After three decades and more, the NEP 2020 is here, and as an educator, I am fairly positive about the developments proposed. The NEP is a starting point for reforms. It is not the end point. There would be a lot of introspection that many educators would need to do to ensure that essentially, there is a reflection of 21st century skills reflected in the classroom. India is a country that changes every 100 kilometres (perhaps, lesser) and I am confident that as we head into a new world order, this exciting digression of India will be the changemaker for us.
Ensuring continuous professional development of teachers is perhaps the most important responsibility of education leaders. The NEP sets guidelines for the number of hours of teacher development per year. But, schools needs to go much further than this and ensure high quality learning for teachers. They also need to unburden teachers from excessive hours of teaching and administrative responsibilities to ensure that they have time for their own professional development.
Along with training the teacher on subject matter, a greater emphasis needs to be placed on pedagogical changes. The profile of the learner has undergone tremendous change with reduced attention spans. The teacher needs to adapt to these changes. Students need to be made to participate in the classroom a lot more today than in yester years to maintain their level of engagement. This will ensure that they are more ready for a volatile 21st century. Lesson planning and benchmarking learning outcomes also needs to be done in a more scientific and organized manner. Peer learning, project learning, student led classrooms, learning beyond content, real-issues in the classroom- these have become a reality of today’s world, and fast-tracked courtesy the pandemic, and the requirement of present times.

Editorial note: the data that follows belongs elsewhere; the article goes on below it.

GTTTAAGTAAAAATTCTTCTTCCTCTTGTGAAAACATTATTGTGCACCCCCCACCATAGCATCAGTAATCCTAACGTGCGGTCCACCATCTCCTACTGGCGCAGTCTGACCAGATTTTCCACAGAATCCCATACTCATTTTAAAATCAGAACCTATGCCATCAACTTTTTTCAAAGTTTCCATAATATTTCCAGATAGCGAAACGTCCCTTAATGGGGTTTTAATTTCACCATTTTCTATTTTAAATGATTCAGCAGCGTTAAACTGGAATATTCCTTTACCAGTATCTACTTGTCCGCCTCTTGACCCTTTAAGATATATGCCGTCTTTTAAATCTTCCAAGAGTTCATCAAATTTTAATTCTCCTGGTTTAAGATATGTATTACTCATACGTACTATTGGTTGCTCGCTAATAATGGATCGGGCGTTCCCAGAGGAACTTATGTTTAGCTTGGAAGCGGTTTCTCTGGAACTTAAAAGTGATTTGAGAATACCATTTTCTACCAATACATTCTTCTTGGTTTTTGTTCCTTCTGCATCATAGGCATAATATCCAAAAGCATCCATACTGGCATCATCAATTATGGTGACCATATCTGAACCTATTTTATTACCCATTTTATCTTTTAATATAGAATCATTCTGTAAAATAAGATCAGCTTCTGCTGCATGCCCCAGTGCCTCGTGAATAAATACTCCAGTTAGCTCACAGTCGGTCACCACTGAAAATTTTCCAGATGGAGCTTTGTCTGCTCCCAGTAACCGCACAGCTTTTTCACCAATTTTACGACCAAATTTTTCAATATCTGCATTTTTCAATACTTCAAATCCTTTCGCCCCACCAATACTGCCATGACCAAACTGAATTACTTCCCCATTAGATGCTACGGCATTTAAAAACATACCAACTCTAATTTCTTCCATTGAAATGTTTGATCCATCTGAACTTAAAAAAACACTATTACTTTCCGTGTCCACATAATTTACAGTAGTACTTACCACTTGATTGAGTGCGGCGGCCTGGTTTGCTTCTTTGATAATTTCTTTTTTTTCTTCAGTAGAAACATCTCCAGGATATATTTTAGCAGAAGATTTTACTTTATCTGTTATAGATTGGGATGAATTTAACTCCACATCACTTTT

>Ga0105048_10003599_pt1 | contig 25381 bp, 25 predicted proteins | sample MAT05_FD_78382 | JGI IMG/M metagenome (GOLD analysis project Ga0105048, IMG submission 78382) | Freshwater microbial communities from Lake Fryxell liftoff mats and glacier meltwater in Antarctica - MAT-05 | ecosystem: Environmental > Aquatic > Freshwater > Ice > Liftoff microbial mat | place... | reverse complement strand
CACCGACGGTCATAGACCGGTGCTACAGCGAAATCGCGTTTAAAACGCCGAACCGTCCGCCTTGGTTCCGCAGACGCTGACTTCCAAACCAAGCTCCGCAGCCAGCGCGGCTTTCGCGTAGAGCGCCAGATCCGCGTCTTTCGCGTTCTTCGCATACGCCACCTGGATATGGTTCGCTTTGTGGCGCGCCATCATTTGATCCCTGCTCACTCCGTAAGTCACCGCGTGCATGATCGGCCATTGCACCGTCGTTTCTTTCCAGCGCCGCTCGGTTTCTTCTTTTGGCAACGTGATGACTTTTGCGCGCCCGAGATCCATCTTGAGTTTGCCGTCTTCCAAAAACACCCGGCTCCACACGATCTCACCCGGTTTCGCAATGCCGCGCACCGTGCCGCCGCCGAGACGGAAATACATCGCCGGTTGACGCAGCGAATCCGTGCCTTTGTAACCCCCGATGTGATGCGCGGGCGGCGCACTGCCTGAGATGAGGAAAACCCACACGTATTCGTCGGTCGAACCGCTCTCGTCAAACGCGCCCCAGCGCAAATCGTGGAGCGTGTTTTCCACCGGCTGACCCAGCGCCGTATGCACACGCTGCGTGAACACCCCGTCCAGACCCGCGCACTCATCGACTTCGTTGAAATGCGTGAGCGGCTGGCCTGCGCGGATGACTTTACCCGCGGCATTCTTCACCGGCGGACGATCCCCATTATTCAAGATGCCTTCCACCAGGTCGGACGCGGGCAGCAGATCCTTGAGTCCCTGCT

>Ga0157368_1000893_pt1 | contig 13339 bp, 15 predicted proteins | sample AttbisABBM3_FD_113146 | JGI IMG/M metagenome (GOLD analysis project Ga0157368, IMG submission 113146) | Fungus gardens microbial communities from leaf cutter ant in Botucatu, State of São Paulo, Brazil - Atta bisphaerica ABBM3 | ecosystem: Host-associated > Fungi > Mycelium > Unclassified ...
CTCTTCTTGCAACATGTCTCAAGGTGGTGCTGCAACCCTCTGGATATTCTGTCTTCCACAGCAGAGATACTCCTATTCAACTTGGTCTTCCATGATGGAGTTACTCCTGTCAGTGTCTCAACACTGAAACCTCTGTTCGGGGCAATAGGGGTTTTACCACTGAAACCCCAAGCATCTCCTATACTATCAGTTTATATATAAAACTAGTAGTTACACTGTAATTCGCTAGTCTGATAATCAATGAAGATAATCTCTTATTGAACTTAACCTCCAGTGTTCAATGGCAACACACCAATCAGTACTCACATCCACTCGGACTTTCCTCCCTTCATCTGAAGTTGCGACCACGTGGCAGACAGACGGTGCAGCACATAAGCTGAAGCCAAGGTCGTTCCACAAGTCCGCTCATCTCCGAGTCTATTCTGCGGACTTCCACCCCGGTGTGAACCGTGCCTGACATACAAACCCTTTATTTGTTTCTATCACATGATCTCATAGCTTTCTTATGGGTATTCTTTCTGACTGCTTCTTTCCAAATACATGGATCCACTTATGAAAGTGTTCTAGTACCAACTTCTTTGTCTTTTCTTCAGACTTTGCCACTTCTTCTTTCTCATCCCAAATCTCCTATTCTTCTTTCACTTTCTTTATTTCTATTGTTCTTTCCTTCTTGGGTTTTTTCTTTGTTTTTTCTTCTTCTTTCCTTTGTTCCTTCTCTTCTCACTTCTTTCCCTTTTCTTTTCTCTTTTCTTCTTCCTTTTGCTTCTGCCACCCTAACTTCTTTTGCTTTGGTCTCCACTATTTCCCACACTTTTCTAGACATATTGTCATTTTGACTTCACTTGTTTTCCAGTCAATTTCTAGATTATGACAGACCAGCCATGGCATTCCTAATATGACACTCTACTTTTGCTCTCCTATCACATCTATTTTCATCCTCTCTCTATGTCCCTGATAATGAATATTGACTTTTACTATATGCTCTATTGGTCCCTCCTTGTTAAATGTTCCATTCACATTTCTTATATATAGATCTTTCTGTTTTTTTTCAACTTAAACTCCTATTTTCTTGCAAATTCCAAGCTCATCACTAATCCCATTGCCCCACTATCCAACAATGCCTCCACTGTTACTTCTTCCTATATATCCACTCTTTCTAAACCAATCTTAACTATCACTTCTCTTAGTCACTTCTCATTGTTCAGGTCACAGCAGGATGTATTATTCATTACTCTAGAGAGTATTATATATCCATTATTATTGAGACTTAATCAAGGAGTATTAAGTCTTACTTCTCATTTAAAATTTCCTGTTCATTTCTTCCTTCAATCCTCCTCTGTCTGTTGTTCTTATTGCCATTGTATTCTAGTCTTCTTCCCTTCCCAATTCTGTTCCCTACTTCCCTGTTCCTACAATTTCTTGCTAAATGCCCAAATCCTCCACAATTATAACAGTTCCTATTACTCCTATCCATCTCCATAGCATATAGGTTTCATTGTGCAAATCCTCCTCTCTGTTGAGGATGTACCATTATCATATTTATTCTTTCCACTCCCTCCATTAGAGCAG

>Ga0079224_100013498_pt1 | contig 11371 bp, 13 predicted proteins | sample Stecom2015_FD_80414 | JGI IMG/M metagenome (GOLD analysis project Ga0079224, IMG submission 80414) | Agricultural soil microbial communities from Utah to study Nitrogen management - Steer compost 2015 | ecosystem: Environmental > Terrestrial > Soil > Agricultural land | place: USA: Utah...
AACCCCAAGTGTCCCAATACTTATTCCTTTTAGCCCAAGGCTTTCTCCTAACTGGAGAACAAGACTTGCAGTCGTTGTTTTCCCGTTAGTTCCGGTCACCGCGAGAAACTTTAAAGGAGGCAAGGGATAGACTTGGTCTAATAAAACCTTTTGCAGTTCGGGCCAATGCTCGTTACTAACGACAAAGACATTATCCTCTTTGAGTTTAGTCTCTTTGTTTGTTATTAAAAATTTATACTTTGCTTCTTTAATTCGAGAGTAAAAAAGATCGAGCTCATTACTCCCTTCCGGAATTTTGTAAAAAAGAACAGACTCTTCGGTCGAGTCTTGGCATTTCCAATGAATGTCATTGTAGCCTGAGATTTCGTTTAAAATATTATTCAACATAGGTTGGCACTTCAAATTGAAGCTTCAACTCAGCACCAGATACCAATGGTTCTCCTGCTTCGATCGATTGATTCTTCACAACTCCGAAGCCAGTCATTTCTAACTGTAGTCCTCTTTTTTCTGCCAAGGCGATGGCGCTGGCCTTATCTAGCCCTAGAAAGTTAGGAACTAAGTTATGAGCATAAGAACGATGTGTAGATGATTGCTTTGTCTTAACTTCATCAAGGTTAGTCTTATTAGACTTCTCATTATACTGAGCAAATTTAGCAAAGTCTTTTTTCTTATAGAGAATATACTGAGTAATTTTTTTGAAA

Today, online education has opened up new opportunities for continuous teacher development. During the last few months teachers have gotten used to teaching and learning online. We must make use of this newly learned skill in order to keep them growing as educators. Finally, technology will not be an enabler in theory but in the true sense, the delta between the generic and excellent.
Some of the suggestions laid out in NEP 2020 including formalizing pre-primary education, benchmarking students across the country at Grade 3, 5, 8, improving B. Ed. programs and teacher education. Each of these have far reaching implications, and would require tremendous work at ground levels to operationalize. I believe that the policy document is broad enough to allow for adaptation during implementation. The makers of the policy have given us a framework, and given us enough food for thought to differentiate and excel on the implementation.
Let’s take the example of state wide or nation wide exams at multiple grades. We know that students in India lag behind the learning outcomes in early years of their school education. In the current system there is no standard benchmarking of learning till class 10. This is far too late. The NEP introduces the concept of benchmarking at class 3,5 and 8 through a central exam. This will this help us identify the students who need help in time and address the learning gap rather than wait many years and do a post mortem of their failure in class 10. It will also provide better learning oriented information to parents making school choices at lower grades thus adding transparency to the system. However, the implementation of this policy is still dynamic and allow for adjustments to be made.
Many such broad issues have been correctly identified by the NEP 2020 and a framework is suggested. I believe this is the right 1st step towards addressing the requirements of the schools of today.